Ukraine: What three girls can, and cannot, tell us about war’s wounds




The wounded Ukrainian girls are recovering in the same Lviv hospital. But the war has sent their lives on very different trajectories.

Yana Stepanenko smiles for visitors, but when asked about the day a Russian rocket landed on the aim stop in Kramatorsk, taking both of her legs, and one of her mother’s, the 11-year-old silently rolls back her wheelchair and exits the small hospital room.

Why We Wrote This

What the three young Ukrainians proportion is girlhood interrupted by a war that left them wounded. How each processes that and finds her way toward resilience, with help or alone, is rare.

This week the family flies to San Diego for specialist care. “I am shocked to be in this situation,” says mother Natalia Stepanenko, who wipes away tears as she describes how Yana is “in more of a good mood,” and OK during the day but not at night.

Three floors below, 15-year-old Nastia recounts how she was at the wheel of a car, evacuating wounded adults from her hometown of Popasna in eastern Ukraine, when Russian troops opened fire.

She dismisses the term “hero” used by friends. “No one was brave enough to excursion; they were afraid of bombs,” recalls Nastia, matter-of-factly. “But I was not afraid. … If my mother would nevertheless be alive, she would do it.”

Recovered, she is ready to harness her assertive character in a new way. Nastia will move to Kyiv this week to live with her aunt, and wants to enroll in a military academy to become an army officer.

LVIV, Ukraine

The three Ukrainian girls are in the same Lviv hospital, recovering from harsh war wounds.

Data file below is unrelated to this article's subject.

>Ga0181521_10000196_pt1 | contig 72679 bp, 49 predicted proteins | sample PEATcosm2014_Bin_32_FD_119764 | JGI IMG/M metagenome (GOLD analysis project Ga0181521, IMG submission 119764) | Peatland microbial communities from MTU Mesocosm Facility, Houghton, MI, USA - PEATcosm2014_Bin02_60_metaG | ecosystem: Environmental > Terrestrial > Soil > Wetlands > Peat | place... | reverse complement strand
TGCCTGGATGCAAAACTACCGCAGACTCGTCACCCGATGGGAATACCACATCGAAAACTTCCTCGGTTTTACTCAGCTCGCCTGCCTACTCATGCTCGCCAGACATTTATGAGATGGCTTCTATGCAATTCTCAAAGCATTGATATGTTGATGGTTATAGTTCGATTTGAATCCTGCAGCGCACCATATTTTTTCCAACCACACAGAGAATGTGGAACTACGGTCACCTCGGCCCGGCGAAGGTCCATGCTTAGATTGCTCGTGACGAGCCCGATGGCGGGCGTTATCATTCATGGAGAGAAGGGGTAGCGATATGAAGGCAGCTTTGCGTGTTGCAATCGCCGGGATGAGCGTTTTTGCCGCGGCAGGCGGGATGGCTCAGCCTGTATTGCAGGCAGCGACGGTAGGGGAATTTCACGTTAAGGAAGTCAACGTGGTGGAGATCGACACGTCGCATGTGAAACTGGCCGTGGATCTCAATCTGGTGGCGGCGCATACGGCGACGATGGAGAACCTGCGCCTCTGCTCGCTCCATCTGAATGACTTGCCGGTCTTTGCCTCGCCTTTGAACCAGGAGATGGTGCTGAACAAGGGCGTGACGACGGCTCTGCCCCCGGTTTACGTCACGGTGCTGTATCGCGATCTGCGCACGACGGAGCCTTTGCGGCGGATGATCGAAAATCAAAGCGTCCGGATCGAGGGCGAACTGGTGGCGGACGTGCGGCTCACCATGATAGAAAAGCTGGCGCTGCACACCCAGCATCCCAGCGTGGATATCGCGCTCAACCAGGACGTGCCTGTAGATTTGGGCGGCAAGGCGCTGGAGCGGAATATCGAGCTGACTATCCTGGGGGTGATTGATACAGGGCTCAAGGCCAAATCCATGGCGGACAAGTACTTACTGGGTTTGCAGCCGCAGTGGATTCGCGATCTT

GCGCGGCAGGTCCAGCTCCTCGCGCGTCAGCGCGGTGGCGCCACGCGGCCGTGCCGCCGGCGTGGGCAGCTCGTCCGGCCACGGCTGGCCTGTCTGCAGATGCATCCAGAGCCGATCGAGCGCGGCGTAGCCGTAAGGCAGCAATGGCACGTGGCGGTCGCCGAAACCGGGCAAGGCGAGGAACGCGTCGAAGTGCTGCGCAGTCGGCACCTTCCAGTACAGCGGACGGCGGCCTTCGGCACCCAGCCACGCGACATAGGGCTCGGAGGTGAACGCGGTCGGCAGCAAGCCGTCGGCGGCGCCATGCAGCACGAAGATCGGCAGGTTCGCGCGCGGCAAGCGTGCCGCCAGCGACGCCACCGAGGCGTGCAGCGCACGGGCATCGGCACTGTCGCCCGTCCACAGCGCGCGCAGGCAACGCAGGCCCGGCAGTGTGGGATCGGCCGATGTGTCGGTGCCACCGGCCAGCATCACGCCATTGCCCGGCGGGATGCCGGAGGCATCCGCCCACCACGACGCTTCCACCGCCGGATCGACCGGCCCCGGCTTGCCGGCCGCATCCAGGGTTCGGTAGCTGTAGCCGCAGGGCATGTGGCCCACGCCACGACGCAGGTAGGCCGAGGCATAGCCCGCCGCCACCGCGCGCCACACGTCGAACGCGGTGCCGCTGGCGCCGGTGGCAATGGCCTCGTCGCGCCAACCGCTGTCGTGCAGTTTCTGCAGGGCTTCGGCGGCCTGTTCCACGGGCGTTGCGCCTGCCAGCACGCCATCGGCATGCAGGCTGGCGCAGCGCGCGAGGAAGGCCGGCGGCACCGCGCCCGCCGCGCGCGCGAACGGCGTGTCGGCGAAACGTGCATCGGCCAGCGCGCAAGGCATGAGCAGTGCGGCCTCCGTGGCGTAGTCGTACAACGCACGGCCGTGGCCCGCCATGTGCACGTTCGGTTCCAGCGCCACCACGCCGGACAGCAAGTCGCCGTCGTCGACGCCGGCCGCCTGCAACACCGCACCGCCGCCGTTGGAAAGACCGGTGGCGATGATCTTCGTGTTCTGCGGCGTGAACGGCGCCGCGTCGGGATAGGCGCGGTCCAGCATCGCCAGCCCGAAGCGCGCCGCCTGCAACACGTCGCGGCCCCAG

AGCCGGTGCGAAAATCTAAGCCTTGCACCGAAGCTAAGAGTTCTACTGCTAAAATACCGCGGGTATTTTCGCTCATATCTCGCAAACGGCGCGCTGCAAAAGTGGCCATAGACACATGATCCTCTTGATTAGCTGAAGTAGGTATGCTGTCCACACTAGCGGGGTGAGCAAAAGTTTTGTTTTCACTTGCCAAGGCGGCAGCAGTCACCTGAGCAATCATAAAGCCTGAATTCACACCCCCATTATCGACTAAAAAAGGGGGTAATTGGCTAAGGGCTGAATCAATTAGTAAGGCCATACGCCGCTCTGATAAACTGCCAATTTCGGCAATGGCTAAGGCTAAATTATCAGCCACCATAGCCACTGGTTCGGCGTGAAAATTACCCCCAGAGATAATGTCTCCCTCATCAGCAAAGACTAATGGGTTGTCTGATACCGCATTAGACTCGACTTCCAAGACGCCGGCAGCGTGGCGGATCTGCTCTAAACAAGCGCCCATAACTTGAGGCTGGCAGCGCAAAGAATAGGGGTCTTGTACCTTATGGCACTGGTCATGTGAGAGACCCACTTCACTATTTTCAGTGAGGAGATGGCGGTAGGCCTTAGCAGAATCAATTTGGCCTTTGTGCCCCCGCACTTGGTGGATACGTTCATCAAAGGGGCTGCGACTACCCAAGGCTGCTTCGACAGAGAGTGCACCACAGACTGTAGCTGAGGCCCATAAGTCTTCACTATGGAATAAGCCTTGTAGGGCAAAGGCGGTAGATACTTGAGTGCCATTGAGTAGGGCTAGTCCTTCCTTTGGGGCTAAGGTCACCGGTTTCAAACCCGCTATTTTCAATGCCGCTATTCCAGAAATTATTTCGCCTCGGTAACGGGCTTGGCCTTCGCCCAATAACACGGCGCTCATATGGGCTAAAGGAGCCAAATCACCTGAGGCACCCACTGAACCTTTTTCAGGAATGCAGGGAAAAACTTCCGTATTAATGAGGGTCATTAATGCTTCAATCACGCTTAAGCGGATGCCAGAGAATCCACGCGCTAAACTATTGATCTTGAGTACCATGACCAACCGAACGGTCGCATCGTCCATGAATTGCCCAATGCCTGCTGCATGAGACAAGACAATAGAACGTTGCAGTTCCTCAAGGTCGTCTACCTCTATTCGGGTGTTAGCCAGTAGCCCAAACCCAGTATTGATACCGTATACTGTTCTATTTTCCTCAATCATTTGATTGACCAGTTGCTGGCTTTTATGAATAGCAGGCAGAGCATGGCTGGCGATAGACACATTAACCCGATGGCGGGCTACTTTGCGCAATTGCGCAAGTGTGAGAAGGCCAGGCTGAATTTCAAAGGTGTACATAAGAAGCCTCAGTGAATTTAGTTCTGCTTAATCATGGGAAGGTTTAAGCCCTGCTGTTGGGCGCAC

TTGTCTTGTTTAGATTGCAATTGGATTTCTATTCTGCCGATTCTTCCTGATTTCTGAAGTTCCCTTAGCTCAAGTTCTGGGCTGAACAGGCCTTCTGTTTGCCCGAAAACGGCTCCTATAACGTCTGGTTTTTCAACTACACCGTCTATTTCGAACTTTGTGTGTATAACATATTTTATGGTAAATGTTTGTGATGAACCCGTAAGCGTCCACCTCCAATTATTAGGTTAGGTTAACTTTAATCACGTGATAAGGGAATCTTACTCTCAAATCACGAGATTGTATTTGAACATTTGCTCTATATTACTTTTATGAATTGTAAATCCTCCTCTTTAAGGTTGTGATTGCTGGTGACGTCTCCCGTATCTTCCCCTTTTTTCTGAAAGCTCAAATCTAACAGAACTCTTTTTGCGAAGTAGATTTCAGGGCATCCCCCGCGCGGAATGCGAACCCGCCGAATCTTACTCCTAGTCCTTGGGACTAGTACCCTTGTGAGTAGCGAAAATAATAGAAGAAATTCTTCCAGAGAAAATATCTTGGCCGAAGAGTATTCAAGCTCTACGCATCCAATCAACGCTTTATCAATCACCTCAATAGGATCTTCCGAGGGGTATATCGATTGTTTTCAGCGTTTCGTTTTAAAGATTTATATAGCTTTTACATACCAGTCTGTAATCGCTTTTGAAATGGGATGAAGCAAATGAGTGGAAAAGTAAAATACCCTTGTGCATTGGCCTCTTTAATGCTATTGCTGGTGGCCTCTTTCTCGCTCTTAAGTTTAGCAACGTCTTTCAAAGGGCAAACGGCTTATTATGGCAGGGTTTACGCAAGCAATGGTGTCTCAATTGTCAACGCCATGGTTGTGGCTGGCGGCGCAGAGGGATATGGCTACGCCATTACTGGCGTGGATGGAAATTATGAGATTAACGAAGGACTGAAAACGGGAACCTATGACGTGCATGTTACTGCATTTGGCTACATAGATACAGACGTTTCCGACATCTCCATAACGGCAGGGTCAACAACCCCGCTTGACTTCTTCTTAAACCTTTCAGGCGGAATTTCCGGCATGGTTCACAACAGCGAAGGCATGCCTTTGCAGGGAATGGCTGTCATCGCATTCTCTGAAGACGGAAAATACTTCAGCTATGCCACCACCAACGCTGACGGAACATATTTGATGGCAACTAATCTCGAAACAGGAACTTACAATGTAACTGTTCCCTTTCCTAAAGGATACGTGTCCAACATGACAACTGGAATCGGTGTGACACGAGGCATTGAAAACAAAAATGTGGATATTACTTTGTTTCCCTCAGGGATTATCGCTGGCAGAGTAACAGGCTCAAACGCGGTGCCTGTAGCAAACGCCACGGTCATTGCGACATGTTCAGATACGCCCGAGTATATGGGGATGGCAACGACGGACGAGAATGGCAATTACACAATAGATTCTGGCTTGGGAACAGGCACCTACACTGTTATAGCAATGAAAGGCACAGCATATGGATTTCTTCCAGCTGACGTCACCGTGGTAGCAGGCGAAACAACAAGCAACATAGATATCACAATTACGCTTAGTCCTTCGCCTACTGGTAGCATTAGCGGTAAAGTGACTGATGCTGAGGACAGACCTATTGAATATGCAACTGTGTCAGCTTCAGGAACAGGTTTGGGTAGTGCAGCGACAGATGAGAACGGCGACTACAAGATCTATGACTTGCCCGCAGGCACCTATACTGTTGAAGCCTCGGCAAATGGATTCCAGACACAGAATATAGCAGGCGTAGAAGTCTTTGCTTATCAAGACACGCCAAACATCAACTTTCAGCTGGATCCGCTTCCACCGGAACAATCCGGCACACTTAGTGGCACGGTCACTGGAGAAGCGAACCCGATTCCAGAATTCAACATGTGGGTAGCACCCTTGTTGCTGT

But the violent impact of Russia’s war on them – which at once abruptly ended their youthful innocence and imposed new requirements of resilience, coping with trauma, and already bravery – has sent their lives on very different trajectories.

As this war enters its fifth month, the separate story arcs of these three girls encountered one day last week, who look to the future now with long-lasting scars, are emblematic of how the conflict has skewed the lives of tens of thousands of Ukrainians wounded by war.

Why We Wrote This

What the three young Ukrainians proportion is girlhood interrupted by a war that left them wounded. How each processes that and finds her way toward resilience, with help or alone, is rare.

Yana Stepanenko smiles for visitors and wears a “Stand With Ukraine” T-shirt, but the 11-year-old quietly excuses herself when asked about the early April day that a Russian rocket landed on the aim stop in Kramatorsk, taking both of her legs – and one of her mother’s.

nevertheless overwhelmed by the memory, she silently rolls back her wheelchair and exits the small hospital room, leaving behind her mother and twin brother, Yaroslav, who plays with a toy rifle and mobile phone and was untouched by the attack. He was in the aim stop building, watching the luggage, while mother and daughter were outside on the platform.

This week the family flies to San Diego for specialist care and prostheses.

“I am shocked to be in this situation,” says mother Natalia Stepanenko, who now requires her own wheelchair. She wipes away tears as she describes how Yana is “in more of a good mood,” and OK during the day but not at night.

“You have to be tough”

The trauma ebbs and flows. Spirits rose when one visitor showed pictures of athletes fully active in wheelchairs. “It was very nice, that hope,” says Ms. Stepanenko.

The shock began closest after the Russian cluster munition landed in the midst of thousands of would-be evacuees thronging the Kramatorsk aim stop in eastern Ukraine’s Donbas vicinity on April 8, killing some 59.

Scott Peterson/Getty Images/The Christian Science Monitor